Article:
John Cage

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Los Angeles, California
<p>Image: John Cage in 1921. Courtesy of the John Cage Trust.</p>

John Milton Cage was born in 1912 in Los Angeles, California. During the 1920s, Cage gained an interest in radio sparked by his father’s experimentation and innovation in the early stages of the technology. At age twelve, Cage began a successful weekly radio show about the Boy Scouts, which included news, piano music, and inspirational talks by invited guests.

Image: John Cage in 1921. Courtesy of the John Cage Trust.

Seattle, Washington

In 1938, John Cage joined the faculty of the Cornish School in Seattle, where he taught courses in modern dance composition and experimental music for composers. At the school he also began to experiment with percussion, compose using electronics, and develop the prepared piano – a piano that has had its sound altered by the placement of objects on or between the strings. The school also brought Cage into contact with dancer Merce Cunningham who became an important artistic collaborator and his life companion.

Video: Sonata II perfromed by Boris Berman taken from the Naxos recording of John Cages Sonatas and Interludes for Prepared Piano.


Asheville, North Carolina: BMC
<p>Image:&nbsp; Hazel Larsen Archer, "John Cage at Black Mountain College" c. late 1940s. Courtesy of the Estate of Hazel Larsen Archer and the Black Mountain College Museum + Arts Center</p>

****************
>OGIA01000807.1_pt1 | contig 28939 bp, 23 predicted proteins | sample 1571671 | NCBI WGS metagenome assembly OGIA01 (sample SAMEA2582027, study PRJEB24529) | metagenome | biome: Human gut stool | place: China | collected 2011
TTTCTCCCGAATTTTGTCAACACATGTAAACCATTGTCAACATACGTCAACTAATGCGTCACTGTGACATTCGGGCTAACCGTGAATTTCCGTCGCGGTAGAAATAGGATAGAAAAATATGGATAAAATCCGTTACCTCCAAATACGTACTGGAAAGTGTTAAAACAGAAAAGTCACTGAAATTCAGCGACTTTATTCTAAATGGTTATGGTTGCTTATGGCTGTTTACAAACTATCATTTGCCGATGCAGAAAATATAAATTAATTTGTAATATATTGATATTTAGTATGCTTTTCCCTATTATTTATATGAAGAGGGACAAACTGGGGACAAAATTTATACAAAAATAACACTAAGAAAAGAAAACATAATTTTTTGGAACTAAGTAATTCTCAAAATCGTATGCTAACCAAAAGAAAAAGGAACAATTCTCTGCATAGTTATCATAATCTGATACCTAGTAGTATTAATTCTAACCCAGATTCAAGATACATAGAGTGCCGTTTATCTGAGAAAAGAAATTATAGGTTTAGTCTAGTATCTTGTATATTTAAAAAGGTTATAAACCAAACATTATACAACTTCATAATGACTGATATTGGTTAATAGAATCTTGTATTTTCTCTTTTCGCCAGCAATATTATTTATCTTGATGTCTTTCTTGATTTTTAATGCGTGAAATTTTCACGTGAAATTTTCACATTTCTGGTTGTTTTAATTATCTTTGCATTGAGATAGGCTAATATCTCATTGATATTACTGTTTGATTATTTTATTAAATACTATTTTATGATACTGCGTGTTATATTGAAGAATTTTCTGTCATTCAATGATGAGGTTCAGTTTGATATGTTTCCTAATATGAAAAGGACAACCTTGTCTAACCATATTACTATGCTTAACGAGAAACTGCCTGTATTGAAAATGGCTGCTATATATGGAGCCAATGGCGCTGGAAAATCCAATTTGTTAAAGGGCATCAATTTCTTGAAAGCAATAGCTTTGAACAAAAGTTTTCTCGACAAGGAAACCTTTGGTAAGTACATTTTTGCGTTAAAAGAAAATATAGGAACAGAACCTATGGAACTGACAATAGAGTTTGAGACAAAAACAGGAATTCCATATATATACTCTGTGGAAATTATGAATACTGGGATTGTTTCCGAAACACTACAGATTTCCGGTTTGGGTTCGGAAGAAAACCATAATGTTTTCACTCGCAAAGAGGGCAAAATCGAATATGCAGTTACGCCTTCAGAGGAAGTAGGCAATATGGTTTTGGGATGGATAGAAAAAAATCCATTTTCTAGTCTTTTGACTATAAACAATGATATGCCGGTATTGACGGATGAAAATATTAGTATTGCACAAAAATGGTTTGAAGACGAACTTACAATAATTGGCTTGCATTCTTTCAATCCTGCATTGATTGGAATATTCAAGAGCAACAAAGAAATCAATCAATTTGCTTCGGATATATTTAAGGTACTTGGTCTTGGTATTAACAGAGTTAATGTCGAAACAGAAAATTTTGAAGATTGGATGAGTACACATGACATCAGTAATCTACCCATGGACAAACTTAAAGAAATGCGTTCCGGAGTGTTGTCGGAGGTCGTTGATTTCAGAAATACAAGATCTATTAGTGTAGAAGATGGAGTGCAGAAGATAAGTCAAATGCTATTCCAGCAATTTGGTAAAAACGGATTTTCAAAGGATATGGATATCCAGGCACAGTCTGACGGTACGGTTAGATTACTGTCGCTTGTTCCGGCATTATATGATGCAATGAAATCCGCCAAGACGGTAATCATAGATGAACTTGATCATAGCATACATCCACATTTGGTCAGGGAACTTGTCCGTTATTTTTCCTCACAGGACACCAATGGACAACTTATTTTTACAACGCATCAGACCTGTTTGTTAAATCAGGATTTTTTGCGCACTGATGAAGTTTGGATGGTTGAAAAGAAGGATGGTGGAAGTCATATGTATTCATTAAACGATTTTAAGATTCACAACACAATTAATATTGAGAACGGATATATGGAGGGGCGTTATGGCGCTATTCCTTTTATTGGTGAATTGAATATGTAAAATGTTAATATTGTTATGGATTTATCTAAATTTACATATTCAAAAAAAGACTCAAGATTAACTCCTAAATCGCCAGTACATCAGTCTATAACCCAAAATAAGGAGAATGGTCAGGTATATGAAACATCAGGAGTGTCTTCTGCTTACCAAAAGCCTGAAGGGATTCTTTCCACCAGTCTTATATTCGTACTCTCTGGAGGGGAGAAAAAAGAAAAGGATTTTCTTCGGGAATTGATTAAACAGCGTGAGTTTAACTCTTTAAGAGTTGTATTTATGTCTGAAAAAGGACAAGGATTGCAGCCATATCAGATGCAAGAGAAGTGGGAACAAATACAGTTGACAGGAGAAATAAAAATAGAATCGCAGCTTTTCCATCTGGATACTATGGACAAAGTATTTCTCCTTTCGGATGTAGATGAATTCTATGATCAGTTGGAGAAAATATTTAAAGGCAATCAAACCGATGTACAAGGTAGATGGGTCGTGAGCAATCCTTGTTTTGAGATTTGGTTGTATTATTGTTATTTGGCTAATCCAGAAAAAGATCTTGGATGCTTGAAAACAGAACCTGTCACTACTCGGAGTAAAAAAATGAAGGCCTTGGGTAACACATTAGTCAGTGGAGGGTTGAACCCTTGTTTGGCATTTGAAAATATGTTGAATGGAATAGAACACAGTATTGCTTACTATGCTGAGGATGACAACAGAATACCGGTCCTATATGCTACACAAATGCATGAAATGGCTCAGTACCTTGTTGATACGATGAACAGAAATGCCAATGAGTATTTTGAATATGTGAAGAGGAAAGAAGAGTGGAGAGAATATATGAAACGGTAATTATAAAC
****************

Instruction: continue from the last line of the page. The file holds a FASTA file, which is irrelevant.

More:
John Cage taught composition at Black Mountain College during the summers of 1948 and 1952, and was in residence there during the summer of 1953. In his Theater Piece No. 1, performed at the college in August 1952, Cage himself stood on a ladder delivering a lecture that included silences; Merce Cunningham and other dances moved through the audience; David Tudor played the piano; Robert Rauschenberg suspended his white painting; Charles Olson and M.C. Richards read poems from ladders, a movie was projected; and a windup phonograph played records. The performance is often considered the first Happening: a performative, often nonlinear and improvisatory artistic event that engages the audience. Its name was coined in 1957 by Allan Kaprow, a former student of Cage’s.

Image:  Hazel Larsen Archer, "John Cage at Black Mountain College" c. late 1940s. Courtesy of the Estate of Hazel Larsen Archer and the Black Mountain College Museum + Arts Center

New York, New York

During the 1950s, Cage taught at the New School of Social Research in New York City and created numerous compositions, with what became known as the New York School of Composers, which included other notable composers such as Earle Brown, Morton Feldman and Christian Wolff. During this time, Cage also continued his work with the Merce Cunningham Dance Company. His work in composition established Cage’s reputation as a  musical innovator. In 1952, John Cage composed his most famous and influential composition, 4’33’’, whose score instructs the performer(s) not to play their instrument(s). This work captures the ambient sounds of the performance space, challenging notions of what silence is, and what music can be.

Video: John Cage "4'33". Lawrence Foster conducts the BBC Symphony Orchestra

Middletown, Connecticut

John Cage was affiliated with Wesleyan University in Middletown, Connecticut, from 1960 until his death in 1992. In 1961, the Wesleyan University Press published a collection of Cage’s writings and lectures titled Silence: Lectures and Writings. During his long relationship with Wesleyan, Cage performed regularly on the campus, and collaborated with other members of the Wesleyan music faculty.

Video/Audio: "Atlas Eclipticalis": Live, Crowell Hall, Wesleyan University, Connecticut, 26 February 1988